The symbolics of Rooster in coat of arms as well as the color of the shield are to be found in both Christian as in pagan cultures and refer to similar values: manhood, courage and vigilance, red color of the shield means energy, enthusiasm and blood. The gold in the coat of arms tell about richness and inner value of the soul. In Ancient Greece a Rooster was together with the owl symbol of the bird of Goddess of the Athen.[20]

Families of the Clan of Kur[edit]

Most of the families that use Kur as their coat of arms lived in the Duchy of Mazovia, mostly in the counties of Ostrołęka, Wołomin including Stanisławów and in the east part of Grand Duchy of Lithuania. Families related to Clan of Kur often have surnames that refer to the origin of the Clan, such as Kur, Kurek, Kurski, Kurzewski, Kurak, Kurakowski, Kurowski, Kurzecki, Kurzyk or Kurzyna. Most of those families share an ancestor, a knight named Kur who lived in Mazovia in the 12th or 13th century. The etymology of the word Kur has been described in several publications.[21][22] Other families that belong to the Clan of Kur are families of Karszeński (Karszański), Horodyński, Bosowski, Szaprowski, Kokot, Kiczka, Gall, Kazimierski and count Oppersdorff that received noble rights in Poland and was adopted to the Clan of Kur.[23] Count Oppersdorff[24] received recognition for his support to the Polish side in the war against Sweden during the time of the Deluge and for offering shelter to thr Polish king and his wife in his castle during 1655.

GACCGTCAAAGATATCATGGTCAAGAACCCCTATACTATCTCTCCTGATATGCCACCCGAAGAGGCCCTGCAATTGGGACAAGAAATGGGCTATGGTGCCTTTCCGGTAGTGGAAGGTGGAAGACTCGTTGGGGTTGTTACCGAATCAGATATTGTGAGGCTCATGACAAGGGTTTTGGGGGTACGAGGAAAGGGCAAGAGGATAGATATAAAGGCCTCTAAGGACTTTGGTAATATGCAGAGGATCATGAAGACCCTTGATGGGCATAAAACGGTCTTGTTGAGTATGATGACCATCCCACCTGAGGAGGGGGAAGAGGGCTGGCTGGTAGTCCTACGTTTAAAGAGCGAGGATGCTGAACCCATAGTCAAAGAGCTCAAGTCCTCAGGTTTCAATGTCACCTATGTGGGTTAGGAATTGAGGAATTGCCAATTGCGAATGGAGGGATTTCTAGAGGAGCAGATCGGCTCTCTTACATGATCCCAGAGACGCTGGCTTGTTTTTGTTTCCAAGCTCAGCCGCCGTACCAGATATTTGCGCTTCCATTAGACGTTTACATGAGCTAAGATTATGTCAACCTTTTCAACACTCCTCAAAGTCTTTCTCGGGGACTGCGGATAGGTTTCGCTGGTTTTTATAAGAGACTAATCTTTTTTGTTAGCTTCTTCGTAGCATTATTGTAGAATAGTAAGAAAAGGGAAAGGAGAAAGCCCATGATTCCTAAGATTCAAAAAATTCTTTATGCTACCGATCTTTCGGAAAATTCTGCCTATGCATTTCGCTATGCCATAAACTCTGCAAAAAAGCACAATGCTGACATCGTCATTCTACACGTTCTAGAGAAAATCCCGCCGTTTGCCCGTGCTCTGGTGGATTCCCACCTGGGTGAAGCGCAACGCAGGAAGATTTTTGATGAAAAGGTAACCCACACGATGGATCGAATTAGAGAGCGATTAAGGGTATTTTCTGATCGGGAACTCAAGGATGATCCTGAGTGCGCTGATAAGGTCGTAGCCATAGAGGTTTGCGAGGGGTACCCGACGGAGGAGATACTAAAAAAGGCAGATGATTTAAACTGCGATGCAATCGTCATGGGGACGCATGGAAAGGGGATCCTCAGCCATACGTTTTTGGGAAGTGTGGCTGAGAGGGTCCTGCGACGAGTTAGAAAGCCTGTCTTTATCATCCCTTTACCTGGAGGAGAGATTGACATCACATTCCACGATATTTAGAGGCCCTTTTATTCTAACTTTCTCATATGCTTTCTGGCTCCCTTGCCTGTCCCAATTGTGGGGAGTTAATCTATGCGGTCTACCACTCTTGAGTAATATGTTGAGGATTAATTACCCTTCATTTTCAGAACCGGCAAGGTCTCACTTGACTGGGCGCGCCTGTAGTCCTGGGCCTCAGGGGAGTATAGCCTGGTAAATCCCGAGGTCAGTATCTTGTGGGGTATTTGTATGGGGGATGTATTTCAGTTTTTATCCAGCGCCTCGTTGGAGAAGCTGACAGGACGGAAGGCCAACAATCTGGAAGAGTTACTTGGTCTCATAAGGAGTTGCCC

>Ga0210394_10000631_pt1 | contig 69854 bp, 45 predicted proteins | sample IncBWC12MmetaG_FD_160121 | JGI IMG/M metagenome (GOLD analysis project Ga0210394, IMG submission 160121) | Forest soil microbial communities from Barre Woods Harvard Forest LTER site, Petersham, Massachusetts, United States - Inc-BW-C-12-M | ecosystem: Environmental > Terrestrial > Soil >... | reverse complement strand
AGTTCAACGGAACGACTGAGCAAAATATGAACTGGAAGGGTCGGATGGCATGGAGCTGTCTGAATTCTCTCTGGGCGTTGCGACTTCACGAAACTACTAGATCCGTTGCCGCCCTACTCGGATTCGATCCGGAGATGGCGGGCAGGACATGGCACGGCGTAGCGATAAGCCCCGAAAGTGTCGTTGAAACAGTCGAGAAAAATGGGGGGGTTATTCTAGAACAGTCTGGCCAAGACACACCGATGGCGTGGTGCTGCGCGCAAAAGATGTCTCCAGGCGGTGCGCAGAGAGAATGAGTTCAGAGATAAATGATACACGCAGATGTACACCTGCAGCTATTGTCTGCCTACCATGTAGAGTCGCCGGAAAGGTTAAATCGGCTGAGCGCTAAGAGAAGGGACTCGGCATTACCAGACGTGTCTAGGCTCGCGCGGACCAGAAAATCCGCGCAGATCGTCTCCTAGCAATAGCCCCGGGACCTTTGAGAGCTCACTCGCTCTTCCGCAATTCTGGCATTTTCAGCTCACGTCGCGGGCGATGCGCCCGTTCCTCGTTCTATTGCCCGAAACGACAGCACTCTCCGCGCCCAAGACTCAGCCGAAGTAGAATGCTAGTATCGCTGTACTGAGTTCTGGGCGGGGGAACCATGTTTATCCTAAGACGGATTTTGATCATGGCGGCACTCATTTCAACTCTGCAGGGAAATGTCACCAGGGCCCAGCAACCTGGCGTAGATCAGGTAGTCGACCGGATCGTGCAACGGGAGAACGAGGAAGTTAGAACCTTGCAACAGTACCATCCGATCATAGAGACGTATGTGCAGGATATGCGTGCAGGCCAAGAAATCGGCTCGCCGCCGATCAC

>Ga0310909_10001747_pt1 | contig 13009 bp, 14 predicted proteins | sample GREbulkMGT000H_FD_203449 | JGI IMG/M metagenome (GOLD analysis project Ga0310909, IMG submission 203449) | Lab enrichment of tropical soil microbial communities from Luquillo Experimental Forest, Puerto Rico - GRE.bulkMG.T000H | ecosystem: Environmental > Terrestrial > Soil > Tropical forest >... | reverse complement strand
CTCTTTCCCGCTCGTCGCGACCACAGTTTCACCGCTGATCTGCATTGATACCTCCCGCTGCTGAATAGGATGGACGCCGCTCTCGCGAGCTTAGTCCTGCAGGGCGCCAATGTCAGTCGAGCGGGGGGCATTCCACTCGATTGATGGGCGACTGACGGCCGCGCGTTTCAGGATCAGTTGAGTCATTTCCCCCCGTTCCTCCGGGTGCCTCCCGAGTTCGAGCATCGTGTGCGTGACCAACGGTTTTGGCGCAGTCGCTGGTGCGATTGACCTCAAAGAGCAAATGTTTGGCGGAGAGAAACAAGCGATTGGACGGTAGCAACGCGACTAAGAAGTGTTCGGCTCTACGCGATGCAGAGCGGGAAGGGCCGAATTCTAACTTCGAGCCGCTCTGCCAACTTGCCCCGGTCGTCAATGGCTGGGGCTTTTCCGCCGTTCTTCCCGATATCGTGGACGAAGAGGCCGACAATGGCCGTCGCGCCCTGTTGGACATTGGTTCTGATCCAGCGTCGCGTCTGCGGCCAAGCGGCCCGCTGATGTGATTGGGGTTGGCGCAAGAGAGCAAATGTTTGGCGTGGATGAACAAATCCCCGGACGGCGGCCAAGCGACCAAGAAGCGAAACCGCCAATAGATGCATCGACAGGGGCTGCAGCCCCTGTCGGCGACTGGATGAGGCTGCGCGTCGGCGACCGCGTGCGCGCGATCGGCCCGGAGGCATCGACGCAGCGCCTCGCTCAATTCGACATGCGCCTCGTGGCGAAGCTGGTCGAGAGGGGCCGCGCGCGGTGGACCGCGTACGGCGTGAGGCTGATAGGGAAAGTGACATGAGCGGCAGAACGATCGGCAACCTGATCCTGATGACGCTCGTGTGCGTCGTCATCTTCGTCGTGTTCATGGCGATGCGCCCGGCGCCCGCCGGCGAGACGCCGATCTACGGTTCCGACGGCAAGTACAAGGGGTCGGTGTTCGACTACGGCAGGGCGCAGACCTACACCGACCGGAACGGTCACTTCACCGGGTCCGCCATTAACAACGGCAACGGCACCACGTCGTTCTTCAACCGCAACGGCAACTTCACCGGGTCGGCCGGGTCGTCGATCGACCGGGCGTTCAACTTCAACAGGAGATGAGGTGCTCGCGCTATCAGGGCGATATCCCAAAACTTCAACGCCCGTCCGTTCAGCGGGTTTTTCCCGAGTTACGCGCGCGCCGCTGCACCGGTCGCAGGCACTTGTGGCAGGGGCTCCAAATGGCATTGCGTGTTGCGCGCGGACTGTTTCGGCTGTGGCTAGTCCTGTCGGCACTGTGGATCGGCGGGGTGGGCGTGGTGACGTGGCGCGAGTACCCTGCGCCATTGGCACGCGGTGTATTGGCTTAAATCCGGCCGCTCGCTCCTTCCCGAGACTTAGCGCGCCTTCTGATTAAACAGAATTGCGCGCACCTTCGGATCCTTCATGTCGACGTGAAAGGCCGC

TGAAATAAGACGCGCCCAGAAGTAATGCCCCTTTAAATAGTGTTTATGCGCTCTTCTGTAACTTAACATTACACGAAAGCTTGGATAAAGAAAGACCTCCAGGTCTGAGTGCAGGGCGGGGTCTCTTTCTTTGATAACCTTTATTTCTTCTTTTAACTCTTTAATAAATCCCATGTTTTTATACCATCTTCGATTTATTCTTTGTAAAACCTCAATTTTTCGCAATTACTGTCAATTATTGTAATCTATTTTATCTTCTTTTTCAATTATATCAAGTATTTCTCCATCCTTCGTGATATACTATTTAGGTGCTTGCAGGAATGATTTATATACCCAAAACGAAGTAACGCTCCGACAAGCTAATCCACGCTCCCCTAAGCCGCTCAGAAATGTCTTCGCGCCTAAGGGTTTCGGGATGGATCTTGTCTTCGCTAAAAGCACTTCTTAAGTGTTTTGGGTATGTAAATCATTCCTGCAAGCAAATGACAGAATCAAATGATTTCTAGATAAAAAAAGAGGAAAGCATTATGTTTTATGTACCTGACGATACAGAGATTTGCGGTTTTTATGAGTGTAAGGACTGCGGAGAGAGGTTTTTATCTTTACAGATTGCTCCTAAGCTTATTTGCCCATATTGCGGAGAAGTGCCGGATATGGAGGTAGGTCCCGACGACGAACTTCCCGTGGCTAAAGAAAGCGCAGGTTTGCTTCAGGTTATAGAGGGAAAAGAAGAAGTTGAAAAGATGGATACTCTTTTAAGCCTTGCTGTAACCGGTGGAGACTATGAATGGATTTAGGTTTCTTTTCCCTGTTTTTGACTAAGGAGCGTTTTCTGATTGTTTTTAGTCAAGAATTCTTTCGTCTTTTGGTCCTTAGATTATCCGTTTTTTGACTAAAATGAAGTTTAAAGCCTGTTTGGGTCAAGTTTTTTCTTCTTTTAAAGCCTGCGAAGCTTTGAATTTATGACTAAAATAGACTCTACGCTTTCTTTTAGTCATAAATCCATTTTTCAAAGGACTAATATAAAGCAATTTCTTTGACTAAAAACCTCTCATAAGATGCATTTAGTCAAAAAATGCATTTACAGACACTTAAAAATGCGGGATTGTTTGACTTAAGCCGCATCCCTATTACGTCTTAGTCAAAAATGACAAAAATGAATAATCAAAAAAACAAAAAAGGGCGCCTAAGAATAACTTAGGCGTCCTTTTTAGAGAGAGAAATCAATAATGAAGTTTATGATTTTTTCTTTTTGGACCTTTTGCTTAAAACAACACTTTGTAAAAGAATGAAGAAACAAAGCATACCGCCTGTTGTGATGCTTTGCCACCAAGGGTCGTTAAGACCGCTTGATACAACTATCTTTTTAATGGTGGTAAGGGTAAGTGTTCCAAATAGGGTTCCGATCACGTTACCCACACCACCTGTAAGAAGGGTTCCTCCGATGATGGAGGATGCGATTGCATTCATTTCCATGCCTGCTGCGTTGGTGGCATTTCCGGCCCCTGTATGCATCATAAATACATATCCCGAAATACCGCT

Blazon[edit]

Gules a cock Argent, armed Or. Crest: as in the shield.

Notable bearers[edit]

Notable bearers of this Coat of Arms include:

Related coat of arms[edit]

See also[edit]

Notes[edit]

  1. ^ Bartosz Paprocki: Herby Rycerstwa Polskiego, Kraków 1584. Reviewed by Kazimierz Józef Turowski, Kraków 1858, page 774
  2. ^ M. Bielski, J.L. Hrebult, Szymon Okolski, Herby Polskie. Poznań 1705, page 58